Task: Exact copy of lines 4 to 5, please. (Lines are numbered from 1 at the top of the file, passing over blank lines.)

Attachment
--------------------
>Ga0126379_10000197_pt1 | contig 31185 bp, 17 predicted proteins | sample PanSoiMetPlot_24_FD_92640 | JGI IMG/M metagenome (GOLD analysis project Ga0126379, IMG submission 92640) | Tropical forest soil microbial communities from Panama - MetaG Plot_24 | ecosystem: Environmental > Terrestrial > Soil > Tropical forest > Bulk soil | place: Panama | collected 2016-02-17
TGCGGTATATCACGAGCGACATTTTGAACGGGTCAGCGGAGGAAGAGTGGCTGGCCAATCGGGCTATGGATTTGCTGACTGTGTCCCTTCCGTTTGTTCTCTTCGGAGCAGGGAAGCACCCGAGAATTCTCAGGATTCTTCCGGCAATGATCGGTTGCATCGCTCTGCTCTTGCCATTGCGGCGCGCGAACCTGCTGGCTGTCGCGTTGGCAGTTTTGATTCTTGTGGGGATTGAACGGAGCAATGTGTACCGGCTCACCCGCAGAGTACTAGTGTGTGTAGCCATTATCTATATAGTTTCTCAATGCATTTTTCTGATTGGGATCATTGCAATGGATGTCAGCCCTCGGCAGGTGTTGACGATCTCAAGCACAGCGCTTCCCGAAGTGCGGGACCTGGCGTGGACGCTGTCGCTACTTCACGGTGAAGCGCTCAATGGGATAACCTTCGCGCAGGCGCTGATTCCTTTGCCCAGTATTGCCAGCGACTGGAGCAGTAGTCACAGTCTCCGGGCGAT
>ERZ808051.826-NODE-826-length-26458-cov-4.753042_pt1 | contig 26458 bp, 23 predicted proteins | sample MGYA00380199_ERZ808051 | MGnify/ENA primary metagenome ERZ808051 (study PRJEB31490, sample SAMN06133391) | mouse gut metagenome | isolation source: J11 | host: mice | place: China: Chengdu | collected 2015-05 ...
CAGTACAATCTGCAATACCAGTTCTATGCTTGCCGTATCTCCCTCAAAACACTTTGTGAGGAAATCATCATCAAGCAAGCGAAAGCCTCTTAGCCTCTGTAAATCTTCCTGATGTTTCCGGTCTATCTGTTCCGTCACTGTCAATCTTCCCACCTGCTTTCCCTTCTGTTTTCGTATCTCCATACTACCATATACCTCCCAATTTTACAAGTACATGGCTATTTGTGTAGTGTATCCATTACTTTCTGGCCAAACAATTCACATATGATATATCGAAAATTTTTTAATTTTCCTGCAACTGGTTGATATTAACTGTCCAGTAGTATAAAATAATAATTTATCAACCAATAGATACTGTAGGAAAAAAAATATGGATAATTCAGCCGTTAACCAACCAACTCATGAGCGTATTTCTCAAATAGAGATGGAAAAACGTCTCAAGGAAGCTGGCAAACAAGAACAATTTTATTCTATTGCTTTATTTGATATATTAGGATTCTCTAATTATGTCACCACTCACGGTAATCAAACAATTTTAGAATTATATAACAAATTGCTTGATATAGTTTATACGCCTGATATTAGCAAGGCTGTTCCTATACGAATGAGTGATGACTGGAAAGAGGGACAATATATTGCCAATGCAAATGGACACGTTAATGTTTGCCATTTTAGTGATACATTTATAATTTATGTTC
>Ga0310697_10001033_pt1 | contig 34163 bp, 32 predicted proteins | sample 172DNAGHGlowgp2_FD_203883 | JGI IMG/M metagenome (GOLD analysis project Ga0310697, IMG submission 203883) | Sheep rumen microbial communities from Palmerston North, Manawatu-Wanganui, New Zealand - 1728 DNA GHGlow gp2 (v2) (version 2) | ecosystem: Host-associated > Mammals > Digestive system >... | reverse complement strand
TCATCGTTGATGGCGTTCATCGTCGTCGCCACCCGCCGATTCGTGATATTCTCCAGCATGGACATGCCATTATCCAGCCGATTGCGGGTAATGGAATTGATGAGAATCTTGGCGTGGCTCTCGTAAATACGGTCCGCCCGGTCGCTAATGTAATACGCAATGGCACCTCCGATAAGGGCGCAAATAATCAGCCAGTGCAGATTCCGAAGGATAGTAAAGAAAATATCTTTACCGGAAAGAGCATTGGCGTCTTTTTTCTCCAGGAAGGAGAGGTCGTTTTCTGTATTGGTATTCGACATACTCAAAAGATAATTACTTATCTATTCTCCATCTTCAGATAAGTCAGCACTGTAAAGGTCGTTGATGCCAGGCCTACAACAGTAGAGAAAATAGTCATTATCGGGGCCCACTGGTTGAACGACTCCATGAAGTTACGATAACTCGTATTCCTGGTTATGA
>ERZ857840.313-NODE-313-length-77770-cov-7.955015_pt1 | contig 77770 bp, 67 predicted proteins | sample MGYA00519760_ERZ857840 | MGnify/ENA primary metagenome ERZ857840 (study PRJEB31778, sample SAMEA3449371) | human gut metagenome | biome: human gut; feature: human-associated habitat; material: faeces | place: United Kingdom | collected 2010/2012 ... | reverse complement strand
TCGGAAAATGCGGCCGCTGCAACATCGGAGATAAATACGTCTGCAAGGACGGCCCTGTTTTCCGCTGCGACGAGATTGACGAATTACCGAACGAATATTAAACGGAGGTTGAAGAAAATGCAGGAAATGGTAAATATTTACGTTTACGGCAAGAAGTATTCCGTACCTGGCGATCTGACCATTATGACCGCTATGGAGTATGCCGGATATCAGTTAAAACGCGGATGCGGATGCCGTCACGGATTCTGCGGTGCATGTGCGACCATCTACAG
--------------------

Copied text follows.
CAGTACAATCTGCAATACCAGTTCTATGCTTGCCGTATCTCCCTCAAAACACTTTGTGAGGAAATCATCATCAAGCAAGCGAAAGCCTCTTAGCCTCTGTAAATCTTCCTGATGTTTCCGGTCTATCTGTTCCGTCACTGTCAATCTTCCCACCTGCTTTCCCTTCTGTTTTCGTATCTCCATACTACCATATACCTCCCAATTTTACAAGTACATGGCTATTTGTGTAGTGTATCCATTACTTTCTGGCCAAACAATTCACATATGATATATCGAAAATTTTTTAATTTTCCTGCAACTGGTTGATATTAACTGTCCAGTAGTATAAAATAATAATTTATCAACCAATAGATACTGTAGGAAAAAAAATATGGATAATTCAGCCGTTAACCAACCAACTCATGAGCGTATTTCTCAAATAGAGATGGAAAAACGTCTCAAGGAAGCTGGCAAACAAGAACAATTTTATTCTATTGCTTTATTTGATATATTAGGATTCTCTAATTATGTCACCACTCACGGTAATCAAACAATTTTAGAATTATATAACAAATTGCTTGATATAGTTTATACGCCTGATATTAGCAAGGCTGTTCCTATACGAATGAGTGATGACTGGAAAGAGGGACAATATATTGCCAATGCAAATGGACACGTTAATGTTTGCCATTTTAGTGATACATTTATAATTTATGTTC
>Ga0310697_10001033_pt1 | contig 34163 bp, 32 predicted proteins | sample 172DNAGHGlowgp2_FD_203883 | JGI IMG/M metagenome (GOLD analysis project Ga0310697, IMG submission 203883) | Sheep rumen microbial communities from Palmerston North, Manawatu-Wanganui, New Zealand - 1728 DNA GHGlow gp2 (v2) (version 2) | ecosystem: Host-associated > Mammals > Digestive system >... | reverse complement strand